Clean, fresh water supplies are shrinking globally due to climate change, waste, and pollution.
The Atlantic recently described the impact of climate change on water supplies:
Sam Kean. December 2015. The end of thirst. The Atlantic, http://www.theatlantic.com/magazine/archive/2015/12/the-end-of-thirst/413176/Pollution is an equally pressing issue:
According to the United Nations, 1.2 billion people already suffer from severe water shortages, and that number is expected to increase to 1.8 billion over the next decade, in part because of climate change.
China report sounds alarm on groundwater pollution. The Mainichi. April 12, 2016, http://mainichi.jp/english/articles/20160412/p2g/00m/0in/051000cChina is hardly alone. Every industrial nation on earth has been actively contaminating its ground water with chemicals and other waste forms (e.g., tritium) for the last hundred and fifty years (at least).
BEIJING (AP) -- More than 80 percent of China's underground water drawn from relatively shallow wells used by farms, factories and mostly rural households is unsafe for drinking because of pollution, a government report says.
The Water Resources Ministry study posted to its website Tuesday analyzed samples drawn in January from 2,103 wells used for monitoring in the country's major eastern flatland watersheds.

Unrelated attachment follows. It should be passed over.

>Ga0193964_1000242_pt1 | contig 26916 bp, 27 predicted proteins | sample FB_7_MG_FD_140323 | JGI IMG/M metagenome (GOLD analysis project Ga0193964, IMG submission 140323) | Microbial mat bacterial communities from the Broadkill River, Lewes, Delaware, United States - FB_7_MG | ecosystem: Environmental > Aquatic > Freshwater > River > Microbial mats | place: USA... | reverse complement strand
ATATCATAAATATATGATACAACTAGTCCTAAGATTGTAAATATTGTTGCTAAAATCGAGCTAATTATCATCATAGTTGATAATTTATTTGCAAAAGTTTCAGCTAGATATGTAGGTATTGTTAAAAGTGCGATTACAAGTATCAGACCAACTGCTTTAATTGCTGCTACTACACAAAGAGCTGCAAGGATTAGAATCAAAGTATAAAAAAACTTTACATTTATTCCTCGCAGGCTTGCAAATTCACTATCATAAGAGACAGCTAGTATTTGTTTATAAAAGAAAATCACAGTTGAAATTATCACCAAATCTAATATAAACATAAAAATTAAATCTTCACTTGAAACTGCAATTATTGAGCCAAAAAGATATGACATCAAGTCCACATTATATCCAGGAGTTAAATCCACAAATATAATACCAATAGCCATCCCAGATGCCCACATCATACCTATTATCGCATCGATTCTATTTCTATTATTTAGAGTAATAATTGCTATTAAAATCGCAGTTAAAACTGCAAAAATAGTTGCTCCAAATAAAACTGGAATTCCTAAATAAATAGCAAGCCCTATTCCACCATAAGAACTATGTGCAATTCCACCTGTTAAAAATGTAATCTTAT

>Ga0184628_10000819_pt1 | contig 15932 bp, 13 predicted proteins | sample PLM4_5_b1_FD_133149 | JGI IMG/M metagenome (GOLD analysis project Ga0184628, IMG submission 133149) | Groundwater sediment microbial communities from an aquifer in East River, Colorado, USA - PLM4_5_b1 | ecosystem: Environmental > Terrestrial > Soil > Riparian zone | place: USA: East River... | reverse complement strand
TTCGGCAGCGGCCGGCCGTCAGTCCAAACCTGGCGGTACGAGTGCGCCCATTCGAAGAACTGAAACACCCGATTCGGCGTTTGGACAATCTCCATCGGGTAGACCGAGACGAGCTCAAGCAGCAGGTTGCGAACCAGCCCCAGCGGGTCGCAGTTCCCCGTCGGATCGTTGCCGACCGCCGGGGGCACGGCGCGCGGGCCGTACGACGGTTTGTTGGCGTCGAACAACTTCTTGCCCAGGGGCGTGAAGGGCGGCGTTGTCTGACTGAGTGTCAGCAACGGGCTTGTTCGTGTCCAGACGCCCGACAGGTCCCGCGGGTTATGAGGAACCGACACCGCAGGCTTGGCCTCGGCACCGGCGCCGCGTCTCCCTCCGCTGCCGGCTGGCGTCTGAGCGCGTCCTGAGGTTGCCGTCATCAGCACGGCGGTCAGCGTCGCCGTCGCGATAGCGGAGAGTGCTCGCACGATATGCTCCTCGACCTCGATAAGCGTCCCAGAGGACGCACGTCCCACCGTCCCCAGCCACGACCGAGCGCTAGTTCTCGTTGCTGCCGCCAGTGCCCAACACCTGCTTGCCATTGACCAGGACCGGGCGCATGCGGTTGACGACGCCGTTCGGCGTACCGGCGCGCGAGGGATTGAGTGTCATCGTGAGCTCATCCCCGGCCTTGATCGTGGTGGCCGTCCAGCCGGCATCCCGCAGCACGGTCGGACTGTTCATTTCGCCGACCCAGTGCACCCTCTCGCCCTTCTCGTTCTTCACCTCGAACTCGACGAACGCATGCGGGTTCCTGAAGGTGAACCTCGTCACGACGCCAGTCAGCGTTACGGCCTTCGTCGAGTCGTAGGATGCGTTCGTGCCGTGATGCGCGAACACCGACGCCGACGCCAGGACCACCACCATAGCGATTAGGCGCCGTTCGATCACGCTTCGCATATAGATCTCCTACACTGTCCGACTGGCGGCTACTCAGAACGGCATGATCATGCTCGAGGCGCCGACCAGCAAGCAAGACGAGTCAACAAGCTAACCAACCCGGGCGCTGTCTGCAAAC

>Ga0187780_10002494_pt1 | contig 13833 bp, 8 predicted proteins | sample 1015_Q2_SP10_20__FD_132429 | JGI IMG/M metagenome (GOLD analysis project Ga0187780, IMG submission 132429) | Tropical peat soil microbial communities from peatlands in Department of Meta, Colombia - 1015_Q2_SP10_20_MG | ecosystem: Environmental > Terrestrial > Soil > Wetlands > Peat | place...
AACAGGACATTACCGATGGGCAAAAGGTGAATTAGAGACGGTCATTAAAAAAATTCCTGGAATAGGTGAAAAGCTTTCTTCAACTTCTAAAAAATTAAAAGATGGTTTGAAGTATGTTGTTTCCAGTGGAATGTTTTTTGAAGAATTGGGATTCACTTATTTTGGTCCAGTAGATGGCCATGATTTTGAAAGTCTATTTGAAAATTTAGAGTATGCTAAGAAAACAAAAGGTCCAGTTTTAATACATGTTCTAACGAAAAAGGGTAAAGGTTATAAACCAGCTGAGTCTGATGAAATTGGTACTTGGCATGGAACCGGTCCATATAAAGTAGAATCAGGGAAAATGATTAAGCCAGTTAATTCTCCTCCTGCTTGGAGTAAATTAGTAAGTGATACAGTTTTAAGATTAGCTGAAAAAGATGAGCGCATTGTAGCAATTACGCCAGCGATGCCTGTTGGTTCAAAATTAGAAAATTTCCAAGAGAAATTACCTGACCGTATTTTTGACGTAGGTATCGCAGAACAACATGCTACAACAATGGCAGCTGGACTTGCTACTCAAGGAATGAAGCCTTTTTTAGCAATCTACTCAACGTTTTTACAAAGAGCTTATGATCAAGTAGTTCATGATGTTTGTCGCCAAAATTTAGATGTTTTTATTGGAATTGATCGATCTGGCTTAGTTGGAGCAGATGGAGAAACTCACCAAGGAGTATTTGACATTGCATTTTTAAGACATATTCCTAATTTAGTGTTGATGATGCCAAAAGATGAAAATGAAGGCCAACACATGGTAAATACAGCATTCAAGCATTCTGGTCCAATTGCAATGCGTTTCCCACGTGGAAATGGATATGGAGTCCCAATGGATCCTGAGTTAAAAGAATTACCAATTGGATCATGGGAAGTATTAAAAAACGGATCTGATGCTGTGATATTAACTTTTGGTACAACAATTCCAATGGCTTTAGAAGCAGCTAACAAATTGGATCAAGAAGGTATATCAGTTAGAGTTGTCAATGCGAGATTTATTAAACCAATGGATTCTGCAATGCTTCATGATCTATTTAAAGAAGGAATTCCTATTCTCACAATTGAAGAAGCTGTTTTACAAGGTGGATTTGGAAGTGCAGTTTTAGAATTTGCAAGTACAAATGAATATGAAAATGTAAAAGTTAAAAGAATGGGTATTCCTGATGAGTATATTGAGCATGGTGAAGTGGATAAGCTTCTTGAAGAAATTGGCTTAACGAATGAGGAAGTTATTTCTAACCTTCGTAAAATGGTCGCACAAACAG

The ministry said that of those samples, 32.9 percent were classed as suitable only for industrial and agricultural use, while 47.3 percent were unfit for human consumption of any type. None were considered pristine, although water in wells in the Beijing area was rated better overall than elsewhere in the northeast.
Groundwater contamination occurs in myriad ways, especially through agricultural chemical runoffs. The US has accelerated its ground water contamination with fracking over the last 10 years:
Kevin Begos. Jan 5, 2014. 4 states confirm water pollution from drilling, USA Today, http://www.usatoday.com/money/
(AP) — In at least four states that have nurtured the nation's energy boom, hundreds of complaints have been made about well-water contamination from oil or gas drilling, and pollution was confirmed in a number of them, according to a review that casts doubt on industry suggestions that such problems rarely happen.
The widespread practice of injecting waste into underground caverns plays an important role in fracking contamination.
Wall Street Banks and mega-corporations have been rushing to buy up the remaining fresh water wherever possible:
It is going to be a thirsty twenty-first century.
Jeneen Interlandi. October 8, 2010. The Race to Buy Up the World's Water. Newsweek, http://www.newsweek.com/race-buy-worlds-water-73893